Malaria response has been hampered, according to the WHO, by an outbreak of coronavirus, which has disrupted health services in many countries and caused tens of thousands of additional deaths worldwide in the past year, with questions still raised about the outbreak’s potential consequences for this year.
WHO Said That Pandemic Has Made It More Difficult To Combat Malaria
According to the most recent edition of the World Malaria Report published by the United Nations health agency, there will be 241 million cases of the illness in 2020, representing a 14 million-case increase over the previous year’s total.
In addition, there will be 627,000 fatalities, which represents a 69,000-case rise from a year earlier. According to a statement released by the World Health Organization (WHO), delays in the provision of malaria prevention, diagnosis, and treatment during the Pandemic were responsible for approximately two-thirds of the excess mortality during the epidemic (47,000).
According to the World Health Organization, sub-Saharan Africa is predicted to account for around 95 percent of all malaria cases and fatalities by 2020.
Nonetheless, given the World Health Organization’s (WHO) prediction of a probable doubling of malaria-related death by 2020 and the fact that several nations tried to increase their efforts to combat the infection, the results for last year might have been much worse.
Given the following information, it is fair to believe that the first communication contains positive news: According to Dr. Pedro Alonso, director of the World Health Organization’s Global Malaria Program, the world has succeeded in avoiding the worst-case scenario of malaria deaths that was considered likely or possible a year ago, as a result of the concerted efforts of malaria-endemic countries’ partner organizations and other stakeholders.
He said that the catastrophic scenario had not played out as predicted in his following statements. In this year’s malaria elimination campaign, the World Health Organization announced that China and El Salvador had joined the ranks of nations that had been designated malaria-free for a period of 15 years by the organization, marking the first time this had occurred in history.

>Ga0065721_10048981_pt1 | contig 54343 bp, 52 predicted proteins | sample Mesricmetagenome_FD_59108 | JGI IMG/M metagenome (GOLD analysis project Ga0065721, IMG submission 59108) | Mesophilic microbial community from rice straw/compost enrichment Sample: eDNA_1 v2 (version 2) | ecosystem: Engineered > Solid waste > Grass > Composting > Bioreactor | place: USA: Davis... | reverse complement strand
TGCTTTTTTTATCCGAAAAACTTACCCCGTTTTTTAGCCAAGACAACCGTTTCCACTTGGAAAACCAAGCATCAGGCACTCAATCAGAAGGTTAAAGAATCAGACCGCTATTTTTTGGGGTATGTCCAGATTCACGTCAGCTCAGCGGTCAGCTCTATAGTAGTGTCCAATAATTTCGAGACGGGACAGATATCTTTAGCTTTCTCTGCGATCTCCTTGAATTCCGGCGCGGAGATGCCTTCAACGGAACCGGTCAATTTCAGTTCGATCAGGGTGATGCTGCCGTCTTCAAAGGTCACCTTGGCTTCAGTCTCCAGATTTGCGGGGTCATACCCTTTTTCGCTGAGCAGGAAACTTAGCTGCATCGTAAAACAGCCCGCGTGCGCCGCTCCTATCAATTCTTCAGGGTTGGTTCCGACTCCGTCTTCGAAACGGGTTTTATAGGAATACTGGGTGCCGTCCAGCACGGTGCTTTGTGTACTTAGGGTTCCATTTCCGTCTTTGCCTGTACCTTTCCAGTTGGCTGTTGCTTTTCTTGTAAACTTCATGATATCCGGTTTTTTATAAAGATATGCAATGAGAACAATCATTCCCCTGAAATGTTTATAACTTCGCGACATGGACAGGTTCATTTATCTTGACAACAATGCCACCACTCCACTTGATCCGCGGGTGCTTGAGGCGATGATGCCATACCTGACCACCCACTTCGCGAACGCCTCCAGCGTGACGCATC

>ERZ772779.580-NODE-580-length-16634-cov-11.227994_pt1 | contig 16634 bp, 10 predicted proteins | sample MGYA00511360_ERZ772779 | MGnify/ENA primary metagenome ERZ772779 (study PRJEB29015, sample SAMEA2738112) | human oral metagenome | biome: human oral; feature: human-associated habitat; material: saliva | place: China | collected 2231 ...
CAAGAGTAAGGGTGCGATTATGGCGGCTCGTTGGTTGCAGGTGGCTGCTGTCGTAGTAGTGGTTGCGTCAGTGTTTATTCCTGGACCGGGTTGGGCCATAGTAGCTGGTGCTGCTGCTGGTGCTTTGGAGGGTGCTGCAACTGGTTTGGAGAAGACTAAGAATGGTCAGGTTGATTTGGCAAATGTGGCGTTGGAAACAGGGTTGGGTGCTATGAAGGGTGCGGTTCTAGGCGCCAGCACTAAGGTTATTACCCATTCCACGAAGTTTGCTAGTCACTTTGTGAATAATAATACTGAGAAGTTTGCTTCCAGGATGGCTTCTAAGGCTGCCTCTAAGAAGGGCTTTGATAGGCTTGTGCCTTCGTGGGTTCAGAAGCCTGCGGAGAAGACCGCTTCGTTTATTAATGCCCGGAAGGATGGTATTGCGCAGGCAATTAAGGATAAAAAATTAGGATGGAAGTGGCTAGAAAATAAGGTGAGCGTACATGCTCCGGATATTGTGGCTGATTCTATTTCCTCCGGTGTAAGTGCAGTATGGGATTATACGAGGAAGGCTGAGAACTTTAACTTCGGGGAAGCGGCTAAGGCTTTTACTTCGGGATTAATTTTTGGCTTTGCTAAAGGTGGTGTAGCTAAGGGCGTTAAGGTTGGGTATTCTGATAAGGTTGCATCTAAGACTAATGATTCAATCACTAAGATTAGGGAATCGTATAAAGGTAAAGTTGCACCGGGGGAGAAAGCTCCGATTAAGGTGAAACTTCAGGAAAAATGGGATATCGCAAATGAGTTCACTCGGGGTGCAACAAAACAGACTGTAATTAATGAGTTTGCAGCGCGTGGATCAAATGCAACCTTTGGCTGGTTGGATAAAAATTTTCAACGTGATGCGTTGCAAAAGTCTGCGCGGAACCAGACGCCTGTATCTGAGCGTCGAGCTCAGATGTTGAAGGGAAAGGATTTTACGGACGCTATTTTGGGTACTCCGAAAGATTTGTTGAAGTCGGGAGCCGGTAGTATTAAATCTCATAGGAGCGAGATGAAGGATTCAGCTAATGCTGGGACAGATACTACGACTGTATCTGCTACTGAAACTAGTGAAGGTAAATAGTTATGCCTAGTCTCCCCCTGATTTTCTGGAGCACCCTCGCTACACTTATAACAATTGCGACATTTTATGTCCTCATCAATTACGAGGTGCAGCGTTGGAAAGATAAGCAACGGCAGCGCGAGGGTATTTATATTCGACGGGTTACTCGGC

While noting that progress against malaria has slowed in recent years, the study also emphasized the fact that more than a dozen countries have recorded rises in malaria-related mortality since 2015, which was chosen as the baseline year for the World Health Organization’s malaria strategy.
The World Health Organization’s malaria strategy was launched in 2015. As reported by the World Health Organization, malaria infections increased by 13 million to 163 million per year in the 11 hardest-hit countries between 2015 and 2020, while malaria fatalities increased by more than 54,000 to more than 445,000 per year as of last year, according to the World Health Organization.
On the other hand, the organization emphasized the accomplishments of the generation that came before it in general. According to Alonso, more than ten million malaria fatalities have been avoided since the year 2000 as a consequence of a new system for measuring deaths from mortality, which is believed to be more exact than prior techniques.
While acknowledging that “we are not on a trajectory to success” in recent years, he cautioned that “it’s hard to predict the consequences in 2021 and the years after that.” In an interview with ESPN, Alonso said that he could not predict how the situation would develop over the next few weeks and months.